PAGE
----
When assessing the general health of the economy, a key aspect to the equation involves a consideration of the wages that workers take home. Wages provide the most common means of earning a living for people in the United States. Rising wages typically signify a strengthening labor market, where employment opportunities are expanding and employers must raise pay to attract and retain qualified employees. Higher take home pay in turn contributes to increased consumer spending, which accounts for two-thirds of the national economy.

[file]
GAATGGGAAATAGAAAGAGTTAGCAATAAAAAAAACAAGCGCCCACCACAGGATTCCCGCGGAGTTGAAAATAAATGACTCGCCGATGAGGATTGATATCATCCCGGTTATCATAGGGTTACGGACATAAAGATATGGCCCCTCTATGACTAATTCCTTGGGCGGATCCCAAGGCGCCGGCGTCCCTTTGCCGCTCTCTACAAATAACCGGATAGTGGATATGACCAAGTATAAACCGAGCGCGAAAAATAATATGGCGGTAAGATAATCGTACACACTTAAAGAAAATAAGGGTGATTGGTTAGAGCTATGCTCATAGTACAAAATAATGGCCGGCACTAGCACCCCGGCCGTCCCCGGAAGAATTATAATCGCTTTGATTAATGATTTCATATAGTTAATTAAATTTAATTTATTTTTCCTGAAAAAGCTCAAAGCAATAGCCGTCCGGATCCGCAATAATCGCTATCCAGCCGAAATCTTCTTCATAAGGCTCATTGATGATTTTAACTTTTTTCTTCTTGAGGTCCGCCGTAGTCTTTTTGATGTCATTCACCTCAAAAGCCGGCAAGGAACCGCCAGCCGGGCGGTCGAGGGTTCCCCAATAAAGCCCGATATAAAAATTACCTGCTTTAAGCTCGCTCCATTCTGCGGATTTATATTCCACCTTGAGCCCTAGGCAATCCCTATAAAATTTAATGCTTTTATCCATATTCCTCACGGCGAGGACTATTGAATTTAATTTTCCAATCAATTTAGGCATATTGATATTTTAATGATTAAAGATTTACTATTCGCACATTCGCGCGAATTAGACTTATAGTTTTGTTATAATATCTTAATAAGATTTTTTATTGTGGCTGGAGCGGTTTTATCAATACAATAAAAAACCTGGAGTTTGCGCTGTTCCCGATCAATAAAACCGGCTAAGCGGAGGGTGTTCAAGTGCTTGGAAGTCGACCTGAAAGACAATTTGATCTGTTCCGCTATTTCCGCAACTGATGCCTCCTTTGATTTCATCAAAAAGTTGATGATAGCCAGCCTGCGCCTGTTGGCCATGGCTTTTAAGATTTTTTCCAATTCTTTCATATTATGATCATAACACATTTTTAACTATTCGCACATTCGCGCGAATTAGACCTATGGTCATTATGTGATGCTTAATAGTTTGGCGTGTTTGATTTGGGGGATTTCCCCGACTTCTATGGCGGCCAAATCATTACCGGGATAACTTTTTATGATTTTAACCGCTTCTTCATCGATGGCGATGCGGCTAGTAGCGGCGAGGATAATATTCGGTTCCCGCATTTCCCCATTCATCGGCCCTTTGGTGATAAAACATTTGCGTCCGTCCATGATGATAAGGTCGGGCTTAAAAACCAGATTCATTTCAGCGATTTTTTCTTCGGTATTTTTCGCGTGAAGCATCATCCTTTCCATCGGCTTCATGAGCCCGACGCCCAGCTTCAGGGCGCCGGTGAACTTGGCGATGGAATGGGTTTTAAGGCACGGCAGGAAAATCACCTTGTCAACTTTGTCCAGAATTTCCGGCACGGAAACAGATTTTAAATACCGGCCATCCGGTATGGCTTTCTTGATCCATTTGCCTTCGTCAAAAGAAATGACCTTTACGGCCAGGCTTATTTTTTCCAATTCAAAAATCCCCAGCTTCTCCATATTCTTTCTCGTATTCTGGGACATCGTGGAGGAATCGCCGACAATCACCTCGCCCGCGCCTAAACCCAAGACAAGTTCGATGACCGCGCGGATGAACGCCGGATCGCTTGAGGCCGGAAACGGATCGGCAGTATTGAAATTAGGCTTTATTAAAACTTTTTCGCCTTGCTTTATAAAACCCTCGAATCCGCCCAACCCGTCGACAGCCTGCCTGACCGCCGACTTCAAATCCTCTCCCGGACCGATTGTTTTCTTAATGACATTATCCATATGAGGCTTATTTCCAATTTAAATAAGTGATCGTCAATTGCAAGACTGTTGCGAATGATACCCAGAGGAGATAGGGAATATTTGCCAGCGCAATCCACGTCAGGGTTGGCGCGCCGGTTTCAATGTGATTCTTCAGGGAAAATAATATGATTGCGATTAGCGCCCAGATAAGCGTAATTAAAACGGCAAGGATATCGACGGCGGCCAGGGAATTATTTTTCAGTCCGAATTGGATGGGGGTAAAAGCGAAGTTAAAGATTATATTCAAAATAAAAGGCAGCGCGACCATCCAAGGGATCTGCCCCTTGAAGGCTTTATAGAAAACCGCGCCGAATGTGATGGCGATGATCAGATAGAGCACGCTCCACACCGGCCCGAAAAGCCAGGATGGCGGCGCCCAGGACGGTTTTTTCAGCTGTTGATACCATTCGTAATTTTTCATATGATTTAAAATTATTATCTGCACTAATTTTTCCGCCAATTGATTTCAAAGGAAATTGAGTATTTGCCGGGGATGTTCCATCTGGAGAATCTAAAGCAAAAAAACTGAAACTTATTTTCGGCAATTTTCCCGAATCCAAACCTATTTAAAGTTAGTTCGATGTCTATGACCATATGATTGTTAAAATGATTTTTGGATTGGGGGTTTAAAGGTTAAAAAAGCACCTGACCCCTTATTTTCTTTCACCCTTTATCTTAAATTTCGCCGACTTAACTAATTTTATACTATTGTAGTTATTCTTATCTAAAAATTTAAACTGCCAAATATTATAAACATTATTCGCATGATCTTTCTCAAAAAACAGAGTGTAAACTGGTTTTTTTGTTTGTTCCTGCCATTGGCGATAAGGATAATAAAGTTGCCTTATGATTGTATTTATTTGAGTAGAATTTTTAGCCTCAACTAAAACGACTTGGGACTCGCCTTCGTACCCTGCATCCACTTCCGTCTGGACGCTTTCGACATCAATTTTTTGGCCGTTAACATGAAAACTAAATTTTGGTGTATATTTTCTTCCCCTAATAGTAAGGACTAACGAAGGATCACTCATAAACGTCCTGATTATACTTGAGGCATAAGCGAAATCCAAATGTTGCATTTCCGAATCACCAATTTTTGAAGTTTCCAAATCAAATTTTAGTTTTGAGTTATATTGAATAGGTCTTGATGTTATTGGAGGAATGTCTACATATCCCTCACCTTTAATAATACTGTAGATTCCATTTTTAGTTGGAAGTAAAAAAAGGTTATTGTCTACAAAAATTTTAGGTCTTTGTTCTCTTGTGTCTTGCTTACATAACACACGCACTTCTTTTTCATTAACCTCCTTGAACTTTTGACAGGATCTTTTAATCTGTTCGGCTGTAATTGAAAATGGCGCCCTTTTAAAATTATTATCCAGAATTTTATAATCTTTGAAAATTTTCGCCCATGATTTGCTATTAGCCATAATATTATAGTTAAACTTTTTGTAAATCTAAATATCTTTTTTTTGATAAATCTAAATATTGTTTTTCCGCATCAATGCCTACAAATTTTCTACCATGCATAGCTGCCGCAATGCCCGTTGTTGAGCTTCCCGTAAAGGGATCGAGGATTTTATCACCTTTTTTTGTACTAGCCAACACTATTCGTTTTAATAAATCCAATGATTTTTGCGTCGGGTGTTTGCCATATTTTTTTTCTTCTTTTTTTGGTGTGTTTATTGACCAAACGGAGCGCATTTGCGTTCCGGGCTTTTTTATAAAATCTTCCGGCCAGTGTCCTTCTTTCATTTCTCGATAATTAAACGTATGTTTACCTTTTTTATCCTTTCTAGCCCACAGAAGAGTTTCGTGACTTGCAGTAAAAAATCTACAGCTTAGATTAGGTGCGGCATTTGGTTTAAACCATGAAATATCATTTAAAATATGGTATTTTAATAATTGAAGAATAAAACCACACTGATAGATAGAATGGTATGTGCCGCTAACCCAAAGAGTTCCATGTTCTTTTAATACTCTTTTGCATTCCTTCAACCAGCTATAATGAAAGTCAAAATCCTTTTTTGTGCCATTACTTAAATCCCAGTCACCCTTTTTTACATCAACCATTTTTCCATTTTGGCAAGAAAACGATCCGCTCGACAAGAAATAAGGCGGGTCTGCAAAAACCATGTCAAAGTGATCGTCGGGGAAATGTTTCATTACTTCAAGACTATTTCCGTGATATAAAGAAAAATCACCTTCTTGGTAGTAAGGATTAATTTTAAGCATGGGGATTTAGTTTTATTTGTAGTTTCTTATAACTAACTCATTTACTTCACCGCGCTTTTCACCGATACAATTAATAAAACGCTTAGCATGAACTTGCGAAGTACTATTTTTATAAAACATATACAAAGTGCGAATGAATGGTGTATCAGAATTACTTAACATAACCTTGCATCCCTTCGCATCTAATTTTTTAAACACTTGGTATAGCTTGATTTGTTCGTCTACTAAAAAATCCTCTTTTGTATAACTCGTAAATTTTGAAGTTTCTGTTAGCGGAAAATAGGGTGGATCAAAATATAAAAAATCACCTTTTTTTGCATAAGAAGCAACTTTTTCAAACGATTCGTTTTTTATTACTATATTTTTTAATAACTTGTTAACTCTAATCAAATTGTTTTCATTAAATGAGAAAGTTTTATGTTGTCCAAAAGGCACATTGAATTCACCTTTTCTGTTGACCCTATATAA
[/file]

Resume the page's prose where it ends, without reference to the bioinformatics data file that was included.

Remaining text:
Nationally, average weekly wages grew by 2.3 percent in October 2017, continuing an extended trend that has pushed the trailing 12-month growth rate up to 2.5 percent, the highest level since 2012. This trend has come amid a positive economic environment where the unemployment rate is at its lowest point since the turn of the century, the rate of job openings is at its highest point since at least 2000, and voluntary worker quits have reached their highest point in a decade. Together, these metrics signify a national economy with too few workers to fill a growing number of job opportunities. Thus, employers competing for a limited pool of workers are raising worker compensation.

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